The same is true for advertising during certain shows. Market researchers know what kinds of things their target demographic likes to watch on television and will buy ad space during that time.

Of course, I call this "basic" because it's not really personalized to one specific person; it's aimed at a specific group who have some feature or features in common. But advances in technology have made it even easier to gather information about a specific person, and in some cases, deliver that personalized advertising directly to that one individual. Google has been doing this for years. Facebook is also doing more and more of this targeted marketing. Using data from people's search terms or status updates, specific ads are selected from a database and displayed to that person.

Why is this personalization such a good idea? People respond to (e.g., process) things that are personally relevant more quickly. Research shows that people, for instance, show stronger preferences for the letters in their own names, probably because these letters are more familiar and therefore more fluent (easier to process - discussed in a previous blog post). When we're feeling especially miserly with our cognitive resources and are operating on auto-pilot, such highly personalized information can still "get in" and be noticed and processed by the brain.

 Personally relevant information also appeals to our sense-of-self, our identity (also discussed in a previous blog post). We view the world through the lens of our personal experiences and details; some people may be better at considering another person's viewpoint than others, but we can never be separate from the self, so our view of the world is always going to be self-centered (and I use that term in a descriptive, rather than judgmental, sense).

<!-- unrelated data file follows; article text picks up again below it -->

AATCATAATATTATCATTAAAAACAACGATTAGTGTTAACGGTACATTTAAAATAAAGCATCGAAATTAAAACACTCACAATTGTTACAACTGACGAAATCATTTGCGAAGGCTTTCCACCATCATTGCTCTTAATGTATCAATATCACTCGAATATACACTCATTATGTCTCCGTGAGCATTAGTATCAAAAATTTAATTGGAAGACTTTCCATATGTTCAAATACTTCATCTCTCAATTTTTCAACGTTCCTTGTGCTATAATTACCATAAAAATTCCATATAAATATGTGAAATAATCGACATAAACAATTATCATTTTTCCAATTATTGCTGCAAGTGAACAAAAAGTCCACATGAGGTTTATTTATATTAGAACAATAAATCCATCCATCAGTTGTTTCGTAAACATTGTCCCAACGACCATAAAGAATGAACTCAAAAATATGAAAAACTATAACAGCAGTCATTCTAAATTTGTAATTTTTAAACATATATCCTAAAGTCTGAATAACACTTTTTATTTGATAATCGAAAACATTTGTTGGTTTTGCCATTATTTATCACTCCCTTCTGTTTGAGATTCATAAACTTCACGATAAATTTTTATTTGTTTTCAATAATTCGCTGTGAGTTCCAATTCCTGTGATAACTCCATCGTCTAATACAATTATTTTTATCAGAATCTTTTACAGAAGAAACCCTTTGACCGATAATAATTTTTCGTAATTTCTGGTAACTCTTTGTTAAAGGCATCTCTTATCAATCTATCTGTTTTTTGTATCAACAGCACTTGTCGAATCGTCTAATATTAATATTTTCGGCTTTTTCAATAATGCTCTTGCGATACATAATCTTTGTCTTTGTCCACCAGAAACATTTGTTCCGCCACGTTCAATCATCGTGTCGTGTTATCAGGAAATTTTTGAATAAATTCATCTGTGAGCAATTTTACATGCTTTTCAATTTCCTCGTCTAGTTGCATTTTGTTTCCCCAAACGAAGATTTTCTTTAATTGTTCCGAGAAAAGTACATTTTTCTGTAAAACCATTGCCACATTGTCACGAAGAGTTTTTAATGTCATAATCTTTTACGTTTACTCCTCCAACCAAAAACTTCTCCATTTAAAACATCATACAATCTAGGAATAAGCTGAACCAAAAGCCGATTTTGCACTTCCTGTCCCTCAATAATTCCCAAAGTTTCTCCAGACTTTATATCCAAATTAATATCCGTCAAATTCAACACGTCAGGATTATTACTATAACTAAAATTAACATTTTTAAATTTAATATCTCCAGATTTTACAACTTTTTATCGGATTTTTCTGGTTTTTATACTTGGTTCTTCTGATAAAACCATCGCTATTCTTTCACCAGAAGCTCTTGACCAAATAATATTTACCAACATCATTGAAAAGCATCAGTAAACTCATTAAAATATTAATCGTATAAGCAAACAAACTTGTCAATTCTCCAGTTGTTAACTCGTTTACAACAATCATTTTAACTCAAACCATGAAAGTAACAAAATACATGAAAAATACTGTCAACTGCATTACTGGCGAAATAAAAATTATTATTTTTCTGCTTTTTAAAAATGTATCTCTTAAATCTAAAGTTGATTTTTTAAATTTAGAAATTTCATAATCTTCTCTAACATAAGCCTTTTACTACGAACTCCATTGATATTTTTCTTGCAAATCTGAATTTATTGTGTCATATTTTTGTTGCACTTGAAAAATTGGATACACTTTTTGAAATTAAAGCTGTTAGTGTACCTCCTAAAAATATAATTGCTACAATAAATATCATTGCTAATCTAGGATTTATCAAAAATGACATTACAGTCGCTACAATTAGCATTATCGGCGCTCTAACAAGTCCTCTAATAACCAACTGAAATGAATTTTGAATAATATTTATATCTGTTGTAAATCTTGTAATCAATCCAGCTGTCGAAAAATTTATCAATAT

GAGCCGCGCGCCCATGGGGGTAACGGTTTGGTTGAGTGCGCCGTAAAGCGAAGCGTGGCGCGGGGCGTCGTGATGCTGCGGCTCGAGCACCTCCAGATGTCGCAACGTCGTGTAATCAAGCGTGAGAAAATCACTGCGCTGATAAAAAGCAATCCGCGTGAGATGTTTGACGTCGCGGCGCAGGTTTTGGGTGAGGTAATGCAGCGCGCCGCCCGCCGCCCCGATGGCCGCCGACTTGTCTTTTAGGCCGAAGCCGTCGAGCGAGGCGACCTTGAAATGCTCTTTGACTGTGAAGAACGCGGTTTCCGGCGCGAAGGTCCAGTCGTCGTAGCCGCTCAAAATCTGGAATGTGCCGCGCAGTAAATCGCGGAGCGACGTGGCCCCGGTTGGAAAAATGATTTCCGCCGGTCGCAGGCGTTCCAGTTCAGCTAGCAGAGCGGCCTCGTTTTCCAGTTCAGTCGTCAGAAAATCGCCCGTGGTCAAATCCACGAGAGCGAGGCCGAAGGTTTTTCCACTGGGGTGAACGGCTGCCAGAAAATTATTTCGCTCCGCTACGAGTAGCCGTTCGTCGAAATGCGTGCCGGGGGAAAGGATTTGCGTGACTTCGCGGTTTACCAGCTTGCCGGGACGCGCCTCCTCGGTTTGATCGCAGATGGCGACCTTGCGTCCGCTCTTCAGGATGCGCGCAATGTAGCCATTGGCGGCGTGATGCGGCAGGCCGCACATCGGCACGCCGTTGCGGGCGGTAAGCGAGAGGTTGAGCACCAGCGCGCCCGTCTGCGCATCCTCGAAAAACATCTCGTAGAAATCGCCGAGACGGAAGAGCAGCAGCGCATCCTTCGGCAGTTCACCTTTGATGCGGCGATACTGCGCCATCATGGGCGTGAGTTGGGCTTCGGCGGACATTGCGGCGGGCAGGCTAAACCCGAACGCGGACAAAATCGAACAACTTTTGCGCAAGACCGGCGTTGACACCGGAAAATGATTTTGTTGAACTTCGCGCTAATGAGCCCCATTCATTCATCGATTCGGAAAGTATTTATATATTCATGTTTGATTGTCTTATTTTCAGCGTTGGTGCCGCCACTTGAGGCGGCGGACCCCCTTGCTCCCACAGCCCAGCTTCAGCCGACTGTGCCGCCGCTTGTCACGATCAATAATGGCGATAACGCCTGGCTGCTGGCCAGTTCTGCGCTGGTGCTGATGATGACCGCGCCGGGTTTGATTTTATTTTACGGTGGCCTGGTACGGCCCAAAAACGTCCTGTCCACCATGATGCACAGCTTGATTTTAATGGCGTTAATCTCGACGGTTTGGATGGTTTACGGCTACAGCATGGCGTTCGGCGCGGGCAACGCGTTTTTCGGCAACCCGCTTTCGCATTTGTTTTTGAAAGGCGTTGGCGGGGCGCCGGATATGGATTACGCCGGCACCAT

Even in theories developed in fields like psychology, we recognize that the perspective of the theorist receives a lot of weight (this is why following the scientific method to develop testable and falsifiable hypotheses and gather empirical data, is so important; it's also one reason why theories are developed by many studies on a subject, hopefully performed by more than one individual, and no single study is the end-all, be-all on the topic).

I remember reading a quote in college by a great psychologist about Freud, and after much searching, could not uncover the quote or the source, but the person (I want to say Gordon Allport, who met Freud briefly when he was 22 and became disillusioned with psychoanalysis as a result) essentially asked of Freud's theory, "What kind of little boy would want to be so possessive of his mother?" - that is, he suggested that Freud's theory, specifically its emphasis on the Oedipus complex, was more about Freud himself than normal human development.

These days, individuals are doing things with computers that were once only reserved for the nerdiest of super-nerds sitting in front of a computer the size of a small house.

And if we leave it running all night, we could have our checkbook balanced by tomorrow morning! Who has the punch cards?
The people who are embracing today's technology to personalize content are the ones who will be sticking around as the market becomes more and more saturated. That's why I would argue that this kind of personalization is so important - there are almost 6.8 billion people on this planet, nearly all of whom will make their livelihood off of selling something (whether that something is concrete, like a product, or abstract, like a skill). As the population continues to grow, getting even a minuscule percentage of that total to see what you have to offer and show an interest in buying it, is going to take some serious data-crunching ability.